The most influential Art & Design school of the 20th Century, the Bauhaus will be 100 years old in 2019.
Opened to the public on the 12th of April, Opendesk is featured in Craft Becomes Modern, a major exhibition forming part of the preparations for this upcoming centenary. It’s located within the original 1925 building designed by Walter Gropius in Dessau, Germany. ‘Craft becomes Modern’ is the first time the tools and processes used by the master craftsmen and women in the Bauhaus workshops have been exhibited. They tell ‘the story of the workshops from the perspective of craft’ where ‘relationships between art, applied art, industrial production and craft were discussed in more radical terms than elsewhere’.
As the most influential art and design school of the 20th Century, the Bauhaus shouldn’t need much introduction. It set the standards for the avant-garde, while at the same time becoming an agent of social transformation. Yet, whilst the school was arguably more about a way of thinking than any one aesthetic style, it was also conceived as ‘laboratories for industry’ where much of the experimentation was of a material kind done by hand in the Dessau workshops.
Here, curators Reneé Padt and Regina Bittner introduce ‘Craft becomes Modern’ as an exploration of the changing role of production and it’s relationship to society in both the 1920s and 100 years later:
‘A changing society calls for new ways of making. Defined by the relationship between man and machine, the craft has always operated at the interface of cultural, economic and societal contexts. New technologies not only alter the way we make things, they also influence the way we think about production.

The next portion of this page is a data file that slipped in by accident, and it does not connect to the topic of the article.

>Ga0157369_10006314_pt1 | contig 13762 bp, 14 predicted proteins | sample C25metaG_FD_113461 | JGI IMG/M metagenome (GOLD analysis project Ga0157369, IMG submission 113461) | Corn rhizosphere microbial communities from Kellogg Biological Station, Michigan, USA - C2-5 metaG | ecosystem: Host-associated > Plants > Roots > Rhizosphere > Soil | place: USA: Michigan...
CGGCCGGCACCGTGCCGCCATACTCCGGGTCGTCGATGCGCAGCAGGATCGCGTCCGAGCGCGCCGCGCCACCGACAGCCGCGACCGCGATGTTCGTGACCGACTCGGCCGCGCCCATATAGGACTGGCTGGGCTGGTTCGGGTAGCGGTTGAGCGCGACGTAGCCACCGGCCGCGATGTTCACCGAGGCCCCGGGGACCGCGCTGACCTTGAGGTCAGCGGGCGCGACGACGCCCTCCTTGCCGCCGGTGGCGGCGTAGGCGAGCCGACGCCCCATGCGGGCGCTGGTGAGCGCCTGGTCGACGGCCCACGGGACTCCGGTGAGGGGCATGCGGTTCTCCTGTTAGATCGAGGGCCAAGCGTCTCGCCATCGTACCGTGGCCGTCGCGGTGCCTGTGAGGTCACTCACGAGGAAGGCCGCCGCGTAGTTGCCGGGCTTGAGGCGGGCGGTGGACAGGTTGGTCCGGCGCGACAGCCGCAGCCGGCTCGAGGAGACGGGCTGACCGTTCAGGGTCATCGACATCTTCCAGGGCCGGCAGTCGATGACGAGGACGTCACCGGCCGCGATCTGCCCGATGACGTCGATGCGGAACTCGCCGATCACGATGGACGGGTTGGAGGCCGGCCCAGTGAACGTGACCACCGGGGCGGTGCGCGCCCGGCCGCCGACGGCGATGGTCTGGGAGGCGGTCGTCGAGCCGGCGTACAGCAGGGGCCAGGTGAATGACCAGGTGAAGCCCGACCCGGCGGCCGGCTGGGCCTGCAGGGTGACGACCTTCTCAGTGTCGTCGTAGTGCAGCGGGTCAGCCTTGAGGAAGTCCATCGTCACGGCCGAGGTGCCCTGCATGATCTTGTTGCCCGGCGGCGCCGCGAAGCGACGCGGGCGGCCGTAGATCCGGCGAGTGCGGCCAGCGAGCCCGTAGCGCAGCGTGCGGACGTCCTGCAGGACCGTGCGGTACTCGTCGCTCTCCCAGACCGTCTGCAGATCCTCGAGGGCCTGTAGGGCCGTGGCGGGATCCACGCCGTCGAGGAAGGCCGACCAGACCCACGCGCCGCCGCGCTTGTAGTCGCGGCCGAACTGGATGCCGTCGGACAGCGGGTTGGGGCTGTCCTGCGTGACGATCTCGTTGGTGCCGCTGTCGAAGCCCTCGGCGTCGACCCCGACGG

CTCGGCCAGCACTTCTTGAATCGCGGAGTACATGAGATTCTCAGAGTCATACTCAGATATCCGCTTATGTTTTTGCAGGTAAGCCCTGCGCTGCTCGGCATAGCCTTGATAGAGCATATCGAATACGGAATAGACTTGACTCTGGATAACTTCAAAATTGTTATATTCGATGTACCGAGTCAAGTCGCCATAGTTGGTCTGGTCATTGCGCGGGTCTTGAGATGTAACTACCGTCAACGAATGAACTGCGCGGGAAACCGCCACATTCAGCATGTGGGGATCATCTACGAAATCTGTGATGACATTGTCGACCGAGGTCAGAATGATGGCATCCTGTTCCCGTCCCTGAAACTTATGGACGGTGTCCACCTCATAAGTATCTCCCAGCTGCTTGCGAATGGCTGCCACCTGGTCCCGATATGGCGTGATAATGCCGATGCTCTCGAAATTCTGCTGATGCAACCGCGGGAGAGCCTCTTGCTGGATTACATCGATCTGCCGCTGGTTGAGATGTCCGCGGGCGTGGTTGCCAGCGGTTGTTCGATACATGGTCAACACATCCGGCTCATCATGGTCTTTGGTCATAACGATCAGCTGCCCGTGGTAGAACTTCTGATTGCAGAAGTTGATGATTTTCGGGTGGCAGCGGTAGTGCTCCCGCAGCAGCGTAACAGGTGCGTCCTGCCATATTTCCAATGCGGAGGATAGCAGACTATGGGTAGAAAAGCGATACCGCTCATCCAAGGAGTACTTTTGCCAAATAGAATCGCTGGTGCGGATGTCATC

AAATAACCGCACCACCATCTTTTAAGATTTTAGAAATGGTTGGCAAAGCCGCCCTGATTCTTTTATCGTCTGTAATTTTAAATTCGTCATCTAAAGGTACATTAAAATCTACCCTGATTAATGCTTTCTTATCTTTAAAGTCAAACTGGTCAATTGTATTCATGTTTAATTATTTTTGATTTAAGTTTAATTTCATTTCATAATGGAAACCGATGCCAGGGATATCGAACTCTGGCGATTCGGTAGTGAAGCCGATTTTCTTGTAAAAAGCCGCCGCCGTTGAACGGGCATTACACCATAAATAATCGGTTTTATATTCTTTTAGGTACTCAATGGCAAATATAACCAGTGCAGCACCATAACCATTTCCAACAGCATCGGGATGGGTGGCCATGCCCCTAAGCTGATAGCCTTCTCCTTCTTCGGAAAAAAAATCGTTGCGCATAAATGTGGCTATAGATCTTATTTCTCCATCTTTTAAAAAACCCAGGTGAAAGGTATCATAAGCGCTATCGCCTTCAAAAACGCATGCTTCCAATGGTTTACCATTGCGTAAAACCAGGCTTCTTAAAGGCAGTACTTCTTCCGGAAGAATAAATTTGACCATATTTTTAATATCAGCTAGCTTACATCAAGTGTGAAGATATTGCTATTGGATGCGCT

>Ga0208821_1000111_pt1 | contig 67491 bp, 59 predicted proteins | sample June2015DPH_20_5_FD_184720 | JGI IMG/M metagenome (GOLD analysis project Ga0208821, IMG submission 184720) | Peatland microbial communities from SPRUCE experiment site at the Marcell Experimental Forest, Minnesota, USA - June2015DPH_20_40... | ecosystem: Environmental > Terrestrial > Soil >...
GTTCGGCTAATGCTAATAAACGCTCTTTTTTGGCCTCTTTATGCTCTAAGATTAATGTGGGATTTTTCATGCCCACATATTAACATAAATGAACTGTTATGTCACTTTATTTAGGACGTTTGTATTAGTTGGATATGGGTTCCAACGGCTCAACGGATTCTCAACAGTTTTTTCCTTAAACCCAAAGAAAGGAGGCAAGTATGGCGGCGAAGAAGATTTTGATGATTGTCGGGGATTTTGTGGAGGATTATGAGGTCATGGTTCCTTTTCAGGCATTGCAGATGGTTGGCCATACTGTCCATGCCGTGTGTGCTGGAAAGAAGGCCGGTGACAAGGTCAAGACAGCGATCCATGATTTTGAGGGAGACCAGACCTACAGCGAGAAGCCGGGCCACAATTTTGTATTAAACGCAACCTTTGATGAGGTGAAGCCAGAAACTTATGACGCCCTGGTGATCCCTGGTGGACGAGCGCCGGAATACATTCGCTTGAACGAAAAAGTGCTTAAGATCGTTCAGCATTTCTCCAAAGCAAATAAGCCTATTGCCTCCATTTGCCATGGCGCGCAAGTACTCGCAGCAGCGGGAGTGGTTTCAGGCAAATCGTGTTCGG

Post-industrial, post-Fordist and globalised, the industrial revolution has now been replaced by the digital revolution. We have entered the information age. With natural resources almost exhausted and the climate changing, we are moving into the Anthropocene, a new geological era in which man has a decisive impact on the state of the earth.
The twentieth century witnessed an unparalleled growth of manufacturing and its by-products, an excess of waste and ecological damage, while mass-production and standardisation led to extreme uniformity. This triggered a critical debate on the relationship between design and industrial processes and sparked a renewed interest in the handmade and in traditional craft skills and knowledge, in relation to the maker and independent small-scale production.
The environmental crisis requires sustainable solutions that generate transdisciplinary research into new materials and production processes. In contrast, DIY, recycling and upcycling promote a more humane and ecological attitude towards production. Simultaneously, digital technologies (often seen as disrupters of craftsmanship par excellence) paradoxically have opened up alternate ways of production and skills-sharing.
The Anthropocene requires a radical new approach to making and consciousness of materials. Today craft is no longer simply defined by categories or materials. The boundaries between design and manufacturing become blurred. The hybrid space that craft occupies today allows for a more human-centred vision, for trial and error, for hands-on experiences, for thinking through making, for change.’
Opendesk was also invited to exhibit in the context of the Bauhaus for the Vitra Design Museum’s ‘Alles ist Design / It’s all Design’ in 2015. When looking further into the Bauhaus’ founding principles at the time we found a surprising resonance with the mission behind Opendesk.